6. Don’t set your fees based on what the insurance will pay.
This is a potential disaster for several reasons. First, you are letting the insurance dictate your fees; you have lost control of your own practice. Second, you will settle for less than you are worth – every time. Finally, if all DC’s set fees this way, the insurance companies would continually lower fees until they pay virtually nothing and DC’s drop their plan. Good news is you’ll be one of the few DC’s taking insurance; bad news is the fee will be so low you will understand why all the other DC’s left.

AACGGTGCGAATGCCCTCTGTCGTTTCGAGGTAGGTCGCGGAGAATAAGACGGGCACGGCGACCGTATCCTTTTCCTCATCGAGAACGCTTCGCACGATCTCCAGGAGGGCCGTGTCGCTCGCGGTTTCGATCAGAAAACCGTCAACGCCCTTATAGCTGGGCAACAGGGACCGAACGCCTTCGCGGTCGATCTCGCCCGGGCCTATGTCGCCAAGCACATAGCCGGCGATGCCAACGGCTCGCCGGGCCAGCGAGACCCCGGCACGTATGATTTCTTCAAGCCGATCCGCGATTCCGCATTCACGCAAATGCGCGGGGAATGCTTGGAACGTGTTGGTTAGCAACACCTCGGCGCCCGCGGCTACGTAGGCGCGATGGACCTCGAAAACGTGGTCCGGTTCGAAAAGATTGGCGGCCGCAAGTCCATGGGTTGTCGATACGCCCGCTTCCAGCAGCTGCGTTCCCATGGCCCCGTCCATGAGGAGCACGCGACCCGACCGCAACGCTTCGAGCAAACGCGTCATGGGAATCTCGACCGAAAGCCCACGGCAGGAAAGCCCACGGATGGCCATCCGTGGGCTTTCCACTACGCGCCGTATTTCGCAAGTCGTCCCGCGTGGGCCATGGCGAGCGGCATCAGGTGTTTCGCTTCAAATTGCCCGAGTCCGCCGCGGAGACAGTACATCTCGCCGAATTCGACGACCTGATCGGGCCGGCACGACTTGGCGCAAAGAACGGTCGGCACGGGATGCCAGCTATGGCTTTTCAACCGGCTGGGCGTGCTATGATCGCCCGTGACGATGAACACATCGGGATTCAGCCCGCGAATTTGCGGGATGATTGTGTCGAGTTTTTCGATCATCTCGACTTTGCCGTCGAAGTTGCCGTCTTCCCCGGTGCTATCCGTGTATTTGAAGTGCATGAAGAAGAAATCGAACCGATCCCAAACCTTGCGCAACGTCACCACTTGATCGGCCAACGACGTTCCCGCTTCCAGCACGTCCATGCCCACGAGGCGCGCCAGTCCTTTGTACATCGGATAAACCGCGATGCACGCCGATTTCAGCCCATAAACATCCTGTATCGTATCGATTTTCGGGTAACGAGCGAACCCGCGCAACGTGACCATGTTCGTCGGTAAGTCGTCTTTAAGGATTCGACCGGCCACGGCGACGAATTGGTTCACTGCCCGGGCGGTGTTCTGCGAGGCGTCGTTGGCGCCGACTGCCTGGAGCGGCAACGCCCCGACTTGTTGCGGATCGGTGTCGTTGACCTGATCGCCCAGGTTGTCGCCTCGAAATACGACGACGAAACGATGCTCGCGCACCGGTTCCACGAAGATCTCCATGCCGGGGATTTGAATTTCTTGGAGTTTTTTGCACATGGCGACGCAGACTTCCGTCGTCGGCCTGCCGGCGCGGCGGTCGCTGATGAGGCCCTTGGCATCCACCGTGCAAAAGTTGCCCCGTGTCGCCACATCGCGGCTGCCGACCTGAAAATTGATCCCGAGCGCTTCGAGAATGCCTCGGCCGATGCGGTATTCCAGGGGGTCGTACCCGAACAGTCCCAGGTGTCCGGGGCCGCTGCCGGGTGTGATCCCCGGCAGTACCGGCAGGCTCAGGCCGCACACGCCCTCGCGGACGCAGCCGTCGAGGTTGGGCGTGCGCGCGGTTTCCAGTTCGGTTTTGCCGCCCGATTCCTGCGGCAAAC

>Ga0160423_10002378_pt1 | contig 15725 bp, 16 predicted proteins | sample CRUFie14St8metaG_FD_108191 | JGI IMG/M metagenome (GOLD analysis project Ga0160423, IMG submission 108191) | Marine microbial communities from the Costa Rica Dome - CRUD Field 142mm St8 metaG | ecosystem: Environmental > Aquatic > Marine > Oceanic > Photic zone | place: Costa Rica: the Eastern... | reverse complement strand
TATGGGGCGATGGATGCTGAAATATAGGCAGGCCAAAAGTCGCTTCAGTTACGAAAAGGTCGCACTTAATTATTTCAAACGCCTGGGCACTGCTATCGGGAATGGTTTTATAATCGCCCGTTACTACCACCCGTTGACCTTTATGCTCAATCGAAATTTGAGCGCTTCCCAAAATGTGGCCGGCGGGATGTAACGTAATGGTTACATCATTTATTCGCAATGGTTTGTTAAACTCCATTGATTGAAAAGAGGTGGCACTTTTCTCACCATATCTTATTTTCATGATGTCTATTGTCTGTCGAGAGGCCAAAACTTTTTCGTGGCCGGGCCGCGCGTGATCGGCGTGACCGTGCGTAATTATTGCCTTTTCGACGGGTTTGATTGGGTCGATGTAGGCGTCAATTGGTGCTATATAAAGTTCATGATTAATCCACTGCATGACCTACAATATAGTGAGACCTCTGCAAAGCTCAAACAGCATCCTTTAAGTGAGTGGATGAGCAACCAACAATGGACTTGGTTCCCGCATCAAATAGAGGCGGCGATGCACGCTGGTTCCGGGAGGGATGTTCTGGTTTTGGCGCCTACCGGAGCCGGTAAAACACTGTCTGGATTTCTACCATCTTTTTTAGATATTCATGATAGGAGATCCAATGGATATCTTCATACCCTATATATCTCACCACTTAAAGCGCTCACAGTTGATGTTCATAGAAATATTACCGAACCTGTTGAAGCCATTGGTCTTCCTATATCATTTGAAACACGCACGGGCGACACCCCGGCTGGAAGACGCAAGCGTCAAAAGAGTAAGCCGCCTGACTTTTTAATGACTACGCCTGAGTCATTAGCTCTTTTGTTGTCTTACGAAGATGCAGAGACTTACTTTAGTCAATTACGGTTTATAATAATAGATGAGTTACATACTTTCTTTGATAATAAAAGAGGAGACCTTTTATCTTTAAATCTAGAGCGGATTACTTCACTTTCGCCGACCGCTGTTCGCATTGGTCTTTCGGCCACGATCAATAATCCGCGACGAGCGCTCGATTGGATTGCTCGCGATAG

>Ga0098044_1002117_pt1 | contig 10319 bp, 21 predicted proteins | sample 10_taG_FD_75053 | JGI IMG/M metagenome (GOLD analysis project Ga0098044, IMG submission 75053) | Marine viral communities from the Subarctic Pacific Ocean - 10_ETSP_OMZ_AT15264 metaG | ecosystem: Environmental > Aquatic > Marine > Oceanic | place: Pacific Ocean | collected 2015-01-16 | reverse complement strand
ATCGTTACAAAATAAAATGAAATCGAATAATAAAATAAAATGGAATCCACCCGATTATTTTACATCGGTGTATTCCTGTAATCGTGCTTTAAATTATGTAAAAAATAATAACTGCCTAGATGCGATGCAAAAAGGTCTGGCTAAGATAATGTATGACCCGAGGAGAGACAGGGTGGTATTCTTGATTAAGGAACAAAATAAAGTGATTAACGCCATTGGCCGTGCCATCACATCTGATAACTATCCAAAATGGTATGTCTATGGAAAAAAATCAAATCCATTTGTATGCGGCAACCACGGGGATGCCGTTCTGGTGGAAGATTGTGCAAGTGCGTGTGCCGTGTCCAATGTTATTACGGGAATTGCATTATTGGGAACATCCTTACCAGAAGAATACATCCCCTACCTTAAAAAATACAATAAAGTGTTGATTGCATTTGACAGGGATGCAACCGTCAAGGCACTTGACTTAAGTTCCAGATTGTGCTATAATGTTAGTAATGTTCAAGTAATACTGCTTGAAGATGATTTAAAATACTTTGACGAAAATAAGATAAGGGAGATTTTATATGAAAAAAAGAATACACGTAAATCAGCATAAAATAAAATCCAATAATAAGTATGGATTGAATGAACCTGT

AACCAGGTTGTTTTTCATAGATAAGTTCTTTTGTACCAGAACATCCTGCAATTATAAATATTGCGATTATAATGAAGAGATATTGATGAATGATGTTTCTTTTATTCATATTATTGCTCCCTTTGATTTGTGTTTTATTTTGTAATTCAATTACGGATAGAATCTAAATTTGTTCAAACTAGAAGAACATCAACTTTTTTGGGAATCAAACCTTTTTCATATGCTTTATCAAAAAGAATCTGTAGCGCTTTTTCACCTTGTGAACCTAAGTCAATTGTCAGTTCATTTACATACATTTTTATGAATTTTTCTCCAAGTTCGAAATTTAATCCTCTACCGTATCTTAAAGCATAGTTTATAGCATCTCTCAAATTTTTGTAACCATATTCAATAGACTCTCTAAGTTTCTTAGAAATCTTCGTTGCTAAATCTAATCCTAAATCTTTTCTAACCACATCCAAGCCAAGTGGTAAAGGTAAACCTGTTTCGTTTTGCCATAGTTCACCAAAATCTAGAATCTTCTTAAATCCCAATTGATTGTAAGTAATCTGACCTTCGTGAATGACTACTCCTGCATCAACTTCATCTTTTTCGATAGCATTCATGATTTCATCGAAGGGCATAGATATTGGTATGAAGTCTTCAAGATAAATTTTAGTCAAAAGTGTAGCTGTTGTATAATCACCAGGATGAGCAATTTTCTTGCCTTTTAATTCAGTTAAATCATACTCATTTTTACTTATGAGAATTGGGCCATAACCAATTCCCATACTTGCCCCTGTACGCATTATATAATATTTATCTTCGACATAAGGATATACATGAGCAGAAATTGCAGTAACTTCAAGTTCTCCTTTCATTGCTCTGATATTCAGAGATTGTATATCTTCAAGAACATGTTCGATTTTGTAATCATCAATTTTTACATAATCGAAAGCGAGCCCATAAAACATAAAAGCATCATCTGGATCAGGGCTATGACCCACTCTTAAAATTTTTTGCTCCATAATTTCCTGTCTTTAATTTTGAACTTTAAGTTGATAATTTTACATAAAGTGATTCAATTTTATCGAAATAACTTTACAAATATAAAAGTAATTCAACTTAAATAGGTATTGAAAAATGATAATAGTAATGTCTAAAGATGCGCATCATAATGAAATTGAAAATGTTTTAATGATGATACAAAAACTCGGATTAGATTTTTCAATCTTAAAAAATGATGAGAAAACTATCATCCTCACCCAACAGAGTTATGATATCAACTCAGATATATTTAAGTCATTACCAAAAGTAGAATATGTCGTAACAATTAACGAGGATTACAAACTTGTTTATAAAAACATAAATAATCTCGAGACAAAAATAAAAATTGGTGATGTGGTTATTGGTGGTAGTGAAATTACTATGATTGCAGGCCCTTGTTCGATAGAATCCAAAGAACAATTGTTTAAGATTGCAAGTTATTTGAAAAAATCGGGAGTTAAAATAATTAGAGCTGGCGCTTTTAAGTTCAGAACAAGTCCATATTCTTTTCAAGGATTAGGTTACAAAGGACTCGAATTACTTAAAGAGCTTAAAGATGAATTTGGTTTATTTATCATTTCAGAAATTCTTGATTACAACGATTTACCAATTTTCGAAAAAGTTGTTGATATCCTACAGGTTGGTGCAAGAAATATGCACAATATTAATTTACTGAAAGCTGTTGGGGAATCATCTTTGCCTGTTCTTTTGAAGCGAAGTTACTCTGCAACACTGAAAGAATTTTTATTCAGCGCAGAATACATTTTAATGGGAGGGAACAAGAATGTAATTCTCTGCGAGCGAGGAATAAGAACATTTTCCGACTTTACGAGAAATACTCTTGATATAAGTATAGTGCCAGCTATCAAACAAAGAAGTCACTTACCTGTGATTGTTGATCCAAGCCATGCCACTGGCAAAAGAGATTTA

7. Set your fees for profit FIRST, then based on regional averages. This could be the most important item in this article. I have consulted with too many clients who set their fees with absolutely no rhyme, reason or research. First, make sure your fees will enable you to operate profitably based on your overhead, expenses, patient base and individual level of expertise. Once you know what fees allow you to operate at a profit, then use a generally accepted, defensible, consistent method of “fee balancing” for your geographic area. With a “balanced” fee schedule, you can defend your bills. DC’s whose fees were set by random guess or by calling a few offices in their town have no rationale to provide payers for accepting their charges. Worse yet, their fees may not even allow them to make a profit!